Wednesday, November 19, 2008

Two Lovers

"Two Lovers" (Magnolia) is a downbeat but well-acted domestic drama set in the Brighton Beach neighborhood of Brooklyn, N.Y.

Joaquin Phoenix plays Leonard, the depressed son of Jewish dry cleaners (Moni Monoshov and Isabella Rossellini). Though in his 30s, he still lives at home and works in the family business. He seems poised to continue in that trade, despite an apparent talent for photography.

In the film's opening scene, we see him trying to commit suicide by jumping into the bay, apparently his second attempt at ending his life. His anguish, we later learn, stems from a wrenching broken-off engagement.

Suddenly not one, but two, women come into his life, and he's torn between them: Michelle (Gwyneth Paltrow), the emotionally troubled new gentile neighbor for whom he falls at first glance, and Sandra (Vinessa Shaw), the stable young Jewish daughter of his father's business partner, Michael (Bob Ari).

Leonard is infatuated with Michelle, but she considers him only a dear but platonic friend. Their apartment windows face each other, and they communicate with each other like conspiratorial kids. Eventually, she confides that she's having an affair with married Ronald (Elias Koteas) at her office.

She even has Leonard join them for dinner one night so that Leonard can size up her lover firsthand. The dinner is cordial, but when Michelle briefly excuses herself from the table, Ronald confides that she has a drug problem, and entreats Leonard to watch out for her.

Meanwhile, nice girl Sandra professes her love for Leonard and desire to take care of him, a match clearly endorsed by both sets of parents. Leonard, though not blind to Sandra's virtues, continues to obsess over Michelle and, paralleling Sandra's protective concern for him, longs to look after Michelle.

Directed with low-key naturalism by James Gray (who previously worked with Phoenix on "We Own the Night" and "The Yards"), the familiar triangular tale scores for characterization and mood with solid performances all around. If Phoenix follows through on his recent declaration about quitting the movie business, we'll be deprived of one of the best actors around today, as his fine, carefully shaded work here beautifully demonstrates.

Gray and Ric Menello's script treats its characters with compassion and sensitivity. Though Rossellini's character, for instance, might easily have been a domineering, overly protective stereotype -- as it is, she does peer under her son's door, and tries to eavesdrop -- she is shown to be concerned not controlling, and in one crucial scene, just when you think she'll pull the self-pitying mother routine and destroy her son's dreams, she holds back.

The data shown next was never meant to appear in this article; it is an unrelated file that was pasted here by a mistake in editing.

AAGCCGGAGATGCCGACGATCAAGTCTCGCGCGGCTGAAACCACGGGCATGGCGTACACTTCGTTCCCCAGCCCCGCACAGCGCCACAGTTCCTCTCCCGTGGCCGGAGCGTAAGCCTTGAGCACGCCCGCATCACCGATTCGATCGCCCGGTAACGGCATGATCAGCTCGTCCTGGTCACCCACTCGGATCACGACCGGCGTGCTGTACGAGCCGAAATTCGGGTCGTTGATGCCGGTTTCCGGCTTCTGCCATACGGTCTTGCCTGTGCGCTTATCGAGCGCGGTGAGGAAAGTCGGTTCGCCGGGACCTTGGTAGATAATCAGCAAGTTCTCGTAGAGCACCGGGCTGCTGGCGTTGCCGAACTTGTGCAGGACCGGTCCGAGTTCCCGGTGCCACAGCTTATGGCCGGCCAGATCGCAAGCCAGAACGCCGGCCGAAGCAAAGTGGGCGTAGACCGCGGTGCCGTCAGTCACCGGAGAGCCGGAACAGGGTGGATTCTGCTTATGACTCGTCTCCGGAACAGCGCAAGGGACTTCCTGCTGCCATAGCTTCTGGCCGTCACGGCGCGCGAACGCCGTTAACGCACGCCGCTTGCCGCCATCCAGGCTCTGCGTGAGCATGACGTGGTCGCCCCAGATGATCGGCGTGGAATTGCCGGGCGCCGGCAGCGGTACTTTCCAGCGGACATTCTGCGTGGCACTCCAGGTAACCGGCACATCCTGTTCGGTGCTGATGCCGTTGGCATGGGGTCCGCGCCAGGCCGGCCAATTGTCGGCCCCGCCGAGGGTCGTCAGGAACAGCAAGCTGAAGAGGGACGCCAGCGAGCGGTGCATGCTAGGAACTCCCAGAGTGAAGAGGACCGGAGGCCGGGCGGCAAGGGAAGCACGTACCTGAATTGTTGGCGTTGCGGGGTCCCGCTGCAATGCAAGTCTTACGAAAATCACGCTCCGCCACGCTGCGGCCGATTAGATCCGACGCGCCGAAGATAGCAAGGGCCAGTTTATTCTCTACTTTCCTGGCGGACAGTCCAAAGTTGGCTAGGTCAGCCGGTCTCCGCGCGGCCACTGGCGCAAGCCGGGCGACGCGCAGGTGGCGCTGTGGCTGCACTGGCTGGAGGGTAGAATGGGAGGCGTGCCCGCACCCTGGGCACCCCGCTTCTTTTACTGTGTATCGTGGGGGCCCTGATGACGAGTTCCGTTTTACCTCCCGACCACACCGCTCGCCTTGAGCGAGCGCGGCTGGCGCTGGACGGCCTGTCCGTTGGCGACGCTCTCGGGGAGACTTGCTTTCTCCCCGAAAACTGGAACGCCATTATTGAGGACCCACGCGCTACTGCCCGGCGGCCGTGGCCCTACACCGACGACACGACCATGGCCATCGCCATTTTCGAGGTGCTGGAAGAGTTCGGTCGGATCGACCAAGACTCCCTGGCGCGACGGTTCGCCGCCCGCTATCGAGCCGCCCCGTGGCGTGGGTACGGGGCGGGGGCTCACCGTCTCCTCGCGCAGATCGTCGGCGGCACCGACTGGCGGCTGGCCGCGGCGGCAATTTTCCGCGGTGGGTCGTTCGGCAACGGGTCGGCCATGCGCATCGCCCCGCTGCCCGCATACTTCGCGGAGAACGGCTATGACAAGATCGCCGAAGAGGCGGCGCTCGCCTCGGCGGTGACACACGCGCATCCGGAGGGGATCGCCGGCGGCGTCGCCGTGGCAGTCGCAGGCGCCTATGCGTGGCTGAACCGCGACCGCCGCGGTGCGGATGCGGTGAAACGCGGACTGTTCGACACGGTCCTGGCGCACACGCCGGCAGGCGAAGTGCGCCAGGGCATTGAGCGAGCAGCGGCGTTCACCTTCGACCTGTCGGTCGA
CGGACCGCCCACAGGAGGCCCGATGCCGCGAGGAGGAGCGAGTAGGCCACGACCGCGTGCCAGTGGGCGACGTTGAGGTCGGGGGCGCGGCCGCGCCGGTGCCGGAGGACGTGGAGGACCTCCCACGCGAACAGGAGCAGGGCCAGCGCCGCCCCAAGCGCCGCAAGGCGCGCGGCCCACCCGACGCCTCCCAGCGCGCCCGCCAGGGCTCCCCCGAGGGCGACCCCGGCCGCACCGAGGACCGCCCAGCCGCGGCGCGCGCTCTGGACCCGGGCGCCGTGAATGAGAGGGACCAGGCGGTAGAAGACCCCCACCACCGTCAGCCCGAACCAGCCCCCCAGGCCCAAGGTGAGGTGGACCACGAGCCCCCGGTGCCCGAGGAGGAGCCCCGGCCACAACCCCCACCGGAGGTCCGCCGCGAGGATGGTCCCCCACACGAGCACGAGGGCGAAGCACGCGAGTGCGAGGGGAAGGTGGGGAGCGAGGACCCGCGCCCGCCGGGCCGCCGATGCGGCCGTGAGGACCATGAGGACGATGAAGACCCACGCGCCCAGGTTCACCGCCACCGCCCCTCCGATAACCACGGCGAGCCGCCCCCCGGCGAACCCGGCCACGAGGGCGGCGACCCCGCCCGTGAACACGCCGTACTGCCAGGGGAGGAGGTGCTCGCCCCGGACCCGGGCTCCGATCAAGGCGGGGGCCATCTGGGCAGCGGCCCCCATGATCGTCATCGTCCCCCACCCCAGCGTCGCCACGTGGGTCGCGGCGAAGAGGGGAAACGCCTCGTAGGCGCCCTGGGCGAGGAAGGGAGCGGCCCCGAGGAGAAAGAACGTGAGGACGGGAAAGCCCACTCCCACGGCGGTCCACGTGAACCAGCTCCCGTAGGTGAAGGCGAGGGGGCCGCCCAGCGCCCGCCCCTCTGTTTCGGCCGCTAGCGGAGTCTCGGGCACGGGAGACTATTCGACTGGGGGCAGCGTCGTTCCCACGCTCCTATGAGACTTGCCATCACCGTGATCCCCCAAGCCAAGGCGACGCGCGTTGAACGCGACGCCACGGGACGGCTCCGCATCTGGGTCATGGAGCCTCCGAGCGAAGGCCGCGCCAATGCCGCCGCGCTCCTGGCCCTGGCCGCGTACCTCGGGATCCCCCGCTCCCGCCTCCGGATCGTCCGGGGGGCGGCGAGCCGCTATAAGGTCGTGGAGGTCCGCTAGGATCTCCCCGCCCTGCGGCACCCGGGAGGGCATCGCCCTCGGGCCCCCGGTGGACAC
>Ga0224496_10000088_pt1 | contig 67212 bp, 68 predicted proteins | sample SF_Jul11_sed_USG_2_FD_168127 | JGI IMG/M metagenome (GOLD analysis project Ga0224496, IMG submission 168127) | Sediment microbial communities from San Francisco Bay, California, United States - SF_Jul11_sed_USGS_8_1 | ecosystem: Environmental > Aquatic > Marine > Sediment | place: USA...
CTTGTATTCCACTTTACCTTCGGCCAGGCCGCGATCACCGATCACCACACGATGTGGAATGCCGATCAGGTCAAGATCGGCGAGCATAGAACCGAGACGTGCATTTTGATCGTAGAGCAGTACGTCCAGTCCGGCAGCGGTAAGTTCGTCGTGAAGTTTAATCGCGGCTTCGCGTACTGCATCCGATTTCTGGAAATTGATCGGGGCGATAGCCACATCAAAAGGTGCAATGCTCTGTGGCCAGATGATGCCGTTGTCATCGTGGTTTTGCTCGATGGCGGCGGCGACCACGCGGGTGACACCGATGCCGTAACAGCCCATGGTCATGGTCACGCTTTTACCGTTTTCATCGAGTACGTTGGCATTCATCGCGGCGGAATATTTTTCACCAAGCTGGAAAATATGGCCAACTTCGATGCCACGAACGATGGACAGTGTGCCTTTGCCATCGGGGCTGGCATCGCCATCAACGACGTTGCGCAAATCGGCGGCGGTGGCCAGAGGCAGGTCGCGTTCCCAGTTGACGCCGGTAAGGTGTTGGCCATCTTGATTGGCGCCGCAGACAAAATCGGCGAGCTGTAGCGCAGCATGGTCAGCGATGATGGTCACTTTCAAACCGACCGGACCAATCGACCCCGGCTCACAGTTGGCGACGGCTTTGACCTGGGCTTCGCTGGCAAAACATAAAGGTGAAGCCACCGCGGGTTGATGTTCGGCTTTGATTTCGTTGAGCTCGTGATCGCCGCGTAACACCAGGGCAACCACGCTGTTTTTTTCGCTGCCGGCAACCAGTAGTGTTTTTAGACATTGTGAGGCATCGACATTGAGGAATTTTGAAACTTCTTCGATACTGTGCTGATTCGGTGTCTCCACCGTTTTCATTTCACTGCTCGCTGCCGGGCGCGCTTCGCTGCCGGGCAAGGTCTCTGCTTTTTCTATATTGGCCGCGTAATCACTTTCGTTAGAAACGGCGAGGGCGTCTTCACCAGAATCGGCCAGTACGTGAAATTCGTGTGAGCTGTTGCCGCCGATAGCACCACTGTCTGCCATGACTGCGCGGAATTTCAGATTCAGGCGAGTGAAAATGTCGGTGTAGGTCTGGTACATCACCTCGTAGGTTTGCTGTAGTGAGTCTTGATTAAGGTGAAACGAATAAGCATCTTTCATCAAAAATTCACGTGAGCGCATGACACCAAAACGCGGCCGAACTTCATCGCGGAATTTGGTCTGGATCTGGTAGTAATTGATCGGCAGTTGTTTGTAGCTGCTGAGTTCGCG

Though not exactly gripping, the film is enhanced by well-modulated performances and the exoticism (for some viewers) of the ethnic Brooklyn milieu.

Friday, November 14, 2008

Billy Elliot: The Musical

The 2000 film about a boy in a northern England mining town who, under the tutelage of a tough but empathetic teacher, discovers his talent for ballet against a backdrop of British Prime Minister Margaret Thatcher's standoff with the striking miners in 1984 has come to Broadway from London.

With three talented youngsters alternating the title role (David Alvarez, Trent Kowalik and Kiril Kulish) -- a marathon part involving strong acting, singing and all sorts of dance -- this musical directed, like the film, by Stephen Daldry, with songs by Elton John, is extremely well done, though a few caveats are in order.

Though it features an 11-year-old boy as its central character, this is not a show for young kids. The rough language of the miners and the other characters is a far cry from Disney product.

But all in all, this is a rare musical that works as both drama and spectacle. Haydn Gwynne re-creates her original role in London as the dedicated instructor; Gregory Jbara is Billy's rough-hewn dad who comes to realize the boy deserves a chance for something better, and Carole Shelley plays his dotty but smart-as-a-fox grandma.

Peter Darling's choreography is tremendous, especially the "Solidarity" number where the young ballerinas' moves are brilliantly juxtaposed against the striking miners.

Your interest in the political situation may be nil, and the Northern accents might be a challenge, but for discerning adults not offended by the very strong language, this is as good as it gets. (Imperial Theatre, 240 W. 45th St., (212) 239-6200 or